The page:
Hinton St George Shop

Faced with a six-mile round trip down single track roads to the nearest supermarket, the villagers in chocolate box Somerset village Hinton St George had just one year to raise a massive £550,000 to save their village shop and post office from closure. And after the Rural Development Programme for England (RDPE) was suspended and a grant of £300,000 fell through, a solid business plan became all the more important.

Vice-chair of the shop committee, Emma Way, explains: “We did what all of us do when we are short of money – we went to see the bank, the upshot of which is that based on our business plan we were offered mortgage loans from two different lenders of up to £200,000, but which we hope to keep down to £150,000 to keep the financing costs down.

“Our share offer in March 2011 has brought in a massive £160,000 from the community to date. This is made up of around £80,000 in memberships and shares, £64,000 in donations including gift aid and the rest in unsecured loans. Our grant income is around £55,000, but we’re still working on that.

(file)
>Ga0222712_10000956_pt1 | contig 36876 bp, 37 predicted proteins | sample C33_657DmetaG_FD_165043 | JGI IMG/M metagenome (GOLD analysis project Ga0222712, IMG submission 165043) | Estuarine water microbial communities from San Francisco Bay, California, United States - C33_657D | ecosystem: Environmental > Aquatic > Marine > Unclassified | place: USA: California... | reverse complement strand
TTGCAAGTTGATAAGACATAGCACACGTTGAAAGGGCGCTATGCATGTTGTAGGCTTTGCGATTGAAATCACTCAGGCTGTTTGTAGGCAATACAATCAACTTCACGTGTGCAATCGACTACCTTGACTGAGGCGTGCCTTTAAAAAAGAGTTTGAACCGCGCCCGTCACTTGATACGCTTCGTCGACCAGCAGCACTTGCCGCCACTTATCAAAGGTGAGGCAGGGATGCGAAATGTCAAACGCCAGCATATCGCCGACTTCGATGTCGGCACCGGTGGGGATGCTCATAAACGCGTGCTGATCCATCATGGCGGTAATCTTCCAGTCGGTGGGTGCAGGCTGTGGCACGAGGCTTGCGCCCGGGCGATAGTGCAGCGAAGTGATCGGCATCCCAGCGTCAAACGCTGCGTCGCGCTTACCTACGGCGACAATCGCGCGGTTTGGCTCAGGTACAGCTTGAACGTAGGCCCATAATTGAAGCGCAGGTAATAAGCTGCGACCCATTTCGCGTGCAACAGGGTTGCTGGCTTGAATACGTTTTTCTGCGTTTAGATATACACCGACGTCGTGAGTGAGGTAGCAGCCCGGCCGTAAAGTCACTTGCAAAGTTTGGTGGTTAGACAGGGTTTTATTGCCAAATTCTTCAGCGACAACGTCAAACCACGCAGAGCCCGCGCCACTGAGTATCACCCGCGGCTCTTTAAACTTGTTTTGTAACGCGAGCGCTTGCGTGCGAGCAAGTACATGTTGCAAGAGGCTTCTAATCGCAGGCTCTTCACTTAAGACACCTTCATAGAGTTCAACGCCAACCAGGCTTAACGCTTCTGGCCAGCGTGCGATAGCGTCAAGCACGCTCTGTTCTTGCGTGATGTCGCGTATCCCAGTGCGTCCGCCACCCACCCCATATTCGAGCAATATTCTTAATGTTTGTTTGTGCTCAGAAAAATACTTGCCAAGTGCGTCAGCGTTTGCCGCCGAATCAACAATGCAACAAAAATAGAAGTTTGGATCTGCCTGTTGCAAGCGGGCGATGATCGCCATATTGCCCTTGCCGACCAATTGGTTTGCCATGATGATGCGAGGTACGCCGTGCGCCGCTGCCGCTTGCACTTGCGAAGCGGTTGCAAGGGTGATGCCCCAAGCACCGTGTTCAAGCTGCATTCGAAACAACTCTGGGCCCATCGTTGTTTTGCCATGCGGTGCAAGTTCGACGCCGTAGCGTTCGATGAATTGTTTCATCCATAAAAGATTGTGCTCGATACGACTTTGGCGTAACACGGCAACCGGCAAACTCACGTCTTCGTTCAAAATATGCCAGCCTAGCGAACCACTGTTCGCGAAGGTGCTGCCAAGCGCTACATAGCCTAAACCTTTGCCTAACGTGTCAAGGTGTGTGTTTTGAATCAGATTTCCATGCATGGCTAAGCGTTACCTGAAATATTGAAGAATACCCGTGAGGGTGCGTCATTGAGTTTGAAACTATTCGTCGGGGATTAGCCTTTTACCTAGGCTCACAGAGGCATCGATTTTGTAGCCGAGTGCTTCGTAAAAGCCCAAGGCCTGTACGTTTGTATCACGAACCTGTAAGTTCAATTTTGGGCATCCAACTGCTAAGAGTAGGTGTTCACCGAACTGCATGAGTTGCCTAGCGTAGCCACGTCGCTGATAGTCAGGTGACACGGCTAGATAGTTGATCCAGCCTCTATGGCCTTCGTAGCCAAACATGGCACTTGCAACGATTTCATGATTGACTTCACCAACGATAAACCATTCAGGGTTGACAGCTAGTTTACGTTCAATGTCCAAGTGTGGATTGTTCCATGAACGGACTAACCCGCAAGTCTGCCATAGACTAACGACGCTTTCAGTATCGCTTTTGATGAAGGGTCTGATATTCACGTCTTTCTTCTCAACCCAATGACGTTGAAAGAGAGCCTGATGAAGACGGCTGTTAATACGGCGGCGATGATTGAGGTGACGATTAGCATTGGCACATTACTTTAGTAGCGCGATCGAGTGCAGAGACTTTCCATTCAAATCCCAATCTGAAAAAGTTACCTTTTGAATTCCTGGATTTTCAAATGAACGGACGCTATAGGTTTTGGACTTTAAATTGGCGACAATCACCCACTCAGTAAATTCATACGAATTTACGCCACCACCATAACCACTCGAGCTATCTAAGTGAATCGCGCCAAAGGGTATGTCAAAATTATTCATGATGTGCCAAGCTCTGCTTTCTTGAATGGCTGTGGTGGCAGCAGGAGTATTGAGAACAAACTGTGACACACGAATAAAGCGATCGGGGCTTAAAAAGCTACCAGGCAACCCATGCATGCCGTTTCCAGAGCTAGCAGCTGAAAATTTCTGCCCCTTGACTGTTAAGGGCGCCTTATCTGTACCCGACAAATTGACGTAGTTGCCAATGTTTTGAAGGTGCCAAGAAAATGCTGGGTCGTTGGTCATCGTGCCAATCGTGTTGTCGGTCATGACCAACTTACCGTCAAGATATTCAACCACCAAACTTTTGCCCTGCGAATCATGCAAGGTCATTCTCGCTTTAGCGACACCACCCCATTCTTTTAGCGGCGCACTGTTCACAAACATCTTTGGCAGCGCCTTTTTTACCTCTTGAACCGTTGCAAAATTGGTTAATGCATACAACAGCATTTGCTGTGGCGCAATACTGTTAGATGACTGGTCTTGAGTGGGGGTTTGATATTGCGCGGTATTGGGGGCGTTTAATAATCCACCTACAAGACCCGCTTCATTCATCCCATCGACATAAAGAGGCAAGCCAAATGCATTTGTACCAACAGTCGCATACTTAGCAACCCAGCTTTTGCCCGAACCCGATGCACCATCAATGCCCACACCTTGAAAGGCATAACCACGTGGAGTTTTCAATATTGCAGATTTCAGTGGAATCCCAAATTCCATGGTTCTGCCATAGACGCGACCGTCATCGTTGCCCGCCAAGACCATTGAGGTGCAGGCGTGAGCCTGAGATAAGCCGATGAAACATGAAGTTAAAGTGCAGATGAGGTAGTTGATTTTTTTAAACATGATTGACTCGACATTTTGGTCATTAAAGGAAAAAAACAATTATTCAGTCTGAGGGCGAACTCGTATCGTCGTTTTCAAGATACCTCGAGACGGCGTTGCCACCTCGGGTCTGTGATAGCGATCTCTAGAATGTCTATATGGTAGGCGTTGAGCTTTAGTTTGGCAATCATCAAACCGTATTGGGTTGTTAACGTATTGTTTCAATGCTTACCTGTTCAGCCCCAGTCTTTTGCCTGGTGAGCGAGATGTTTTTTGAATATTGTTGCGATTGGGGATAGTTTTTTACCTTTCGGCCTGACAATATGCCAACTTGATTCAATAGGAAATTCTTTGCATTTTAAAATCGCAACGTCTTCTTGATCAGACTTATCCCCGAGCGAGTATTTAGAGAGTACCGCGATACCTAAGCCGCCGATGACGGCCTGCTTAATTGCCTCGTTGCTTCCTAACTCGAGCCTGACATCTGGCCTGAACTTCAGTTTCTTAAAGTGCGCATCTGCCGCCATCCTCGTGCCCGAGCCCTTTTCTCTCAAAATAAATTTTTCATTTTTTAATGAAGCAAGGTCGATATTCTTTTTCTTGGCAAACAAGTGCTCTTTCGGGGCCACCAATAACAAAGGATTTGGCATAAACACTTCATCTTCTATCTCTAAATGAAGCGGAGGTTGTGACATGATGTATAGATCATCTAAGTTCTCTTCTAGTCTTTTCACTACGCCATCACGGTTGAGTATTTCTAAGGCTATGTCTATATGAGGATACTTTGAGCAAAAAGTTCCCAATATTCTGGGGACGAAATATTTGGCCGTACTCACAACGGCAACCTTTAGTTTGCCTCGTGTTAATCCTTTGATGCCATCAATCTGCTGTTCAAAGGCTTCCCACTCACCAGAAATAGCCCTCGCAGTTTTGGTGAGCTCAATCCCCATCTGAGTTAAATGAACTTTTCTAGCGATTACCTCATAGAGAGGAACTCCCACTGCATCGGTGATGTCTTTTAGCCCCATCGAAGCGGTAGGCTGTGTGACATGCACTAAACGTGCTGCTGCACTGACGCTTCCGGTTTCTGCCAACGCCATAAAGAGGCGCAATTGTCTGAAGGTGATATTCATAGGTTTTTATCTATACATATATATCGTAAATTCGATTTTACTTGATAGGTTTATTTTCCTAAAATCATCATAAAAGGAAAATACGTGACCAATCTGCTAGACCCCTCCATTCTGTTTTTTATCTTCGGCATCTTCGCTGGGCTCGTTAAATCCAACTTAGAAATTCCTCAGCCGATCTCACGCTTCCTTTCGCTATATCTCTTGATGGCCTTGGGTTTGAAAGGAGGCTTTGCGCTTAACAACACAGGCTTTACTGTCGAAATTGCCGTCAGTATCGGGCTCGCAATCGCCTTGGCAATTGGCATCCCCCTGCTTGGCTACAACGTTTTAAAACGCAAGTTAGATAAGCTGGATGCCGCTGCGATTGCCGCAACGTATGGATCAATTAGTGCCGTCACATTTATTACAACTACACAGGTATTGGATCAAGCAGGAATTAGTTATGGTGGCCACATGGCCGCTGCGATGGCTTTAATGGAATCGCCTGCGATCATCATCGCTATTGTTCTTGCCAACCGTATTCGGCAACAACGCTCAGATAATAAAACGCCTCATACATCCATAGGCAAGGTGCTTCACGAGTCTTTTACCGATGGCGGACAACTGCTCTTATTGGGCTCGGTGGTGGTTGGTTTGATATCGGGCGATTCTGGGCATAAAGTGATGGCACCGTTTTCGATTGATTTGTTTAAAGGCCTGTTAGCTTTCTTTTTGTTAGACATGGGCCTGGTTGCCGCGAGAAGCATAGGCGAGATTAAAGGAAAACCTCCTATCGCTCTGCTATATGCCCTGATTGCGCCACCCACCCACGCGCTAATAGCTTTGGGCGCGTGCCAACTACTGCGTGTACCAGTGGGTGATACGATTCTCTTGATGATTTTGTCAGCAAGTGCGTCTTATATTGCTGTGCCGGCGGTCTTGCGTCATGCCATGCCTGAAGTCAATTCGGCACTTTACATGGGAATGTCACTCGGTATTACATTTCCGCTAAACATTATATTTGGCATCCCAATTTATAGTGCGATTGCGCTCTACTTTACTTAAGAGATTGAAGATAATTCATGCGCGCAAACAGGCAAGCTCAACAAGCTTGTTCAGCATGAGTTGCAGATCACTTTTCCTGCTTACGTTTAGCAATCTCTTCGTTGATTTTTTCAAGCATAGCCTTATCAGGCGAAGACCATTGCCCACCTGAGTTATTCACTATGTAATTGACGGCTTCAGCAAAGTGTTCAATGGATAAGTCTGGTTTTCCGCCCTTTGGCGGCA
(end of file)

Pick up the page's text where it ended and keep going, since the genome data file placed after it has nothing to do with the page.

“And we slashed the budget by £100,000, helped substantially by a major drop in the formal valuation of the vendor’s property, as well as economies and compromises in our ambition.”

The shop is a fantastic example of how using a business plan as a working document means you’re better prepared for the unexpected. “It’s a three-year plan that we refer back to. It’s not set in stone, you have to work with the situation you have rather than the one you imagined,” says Emma.

The shop opened on 30 July 2011 and so far trading – and the shop’s future – are looking up.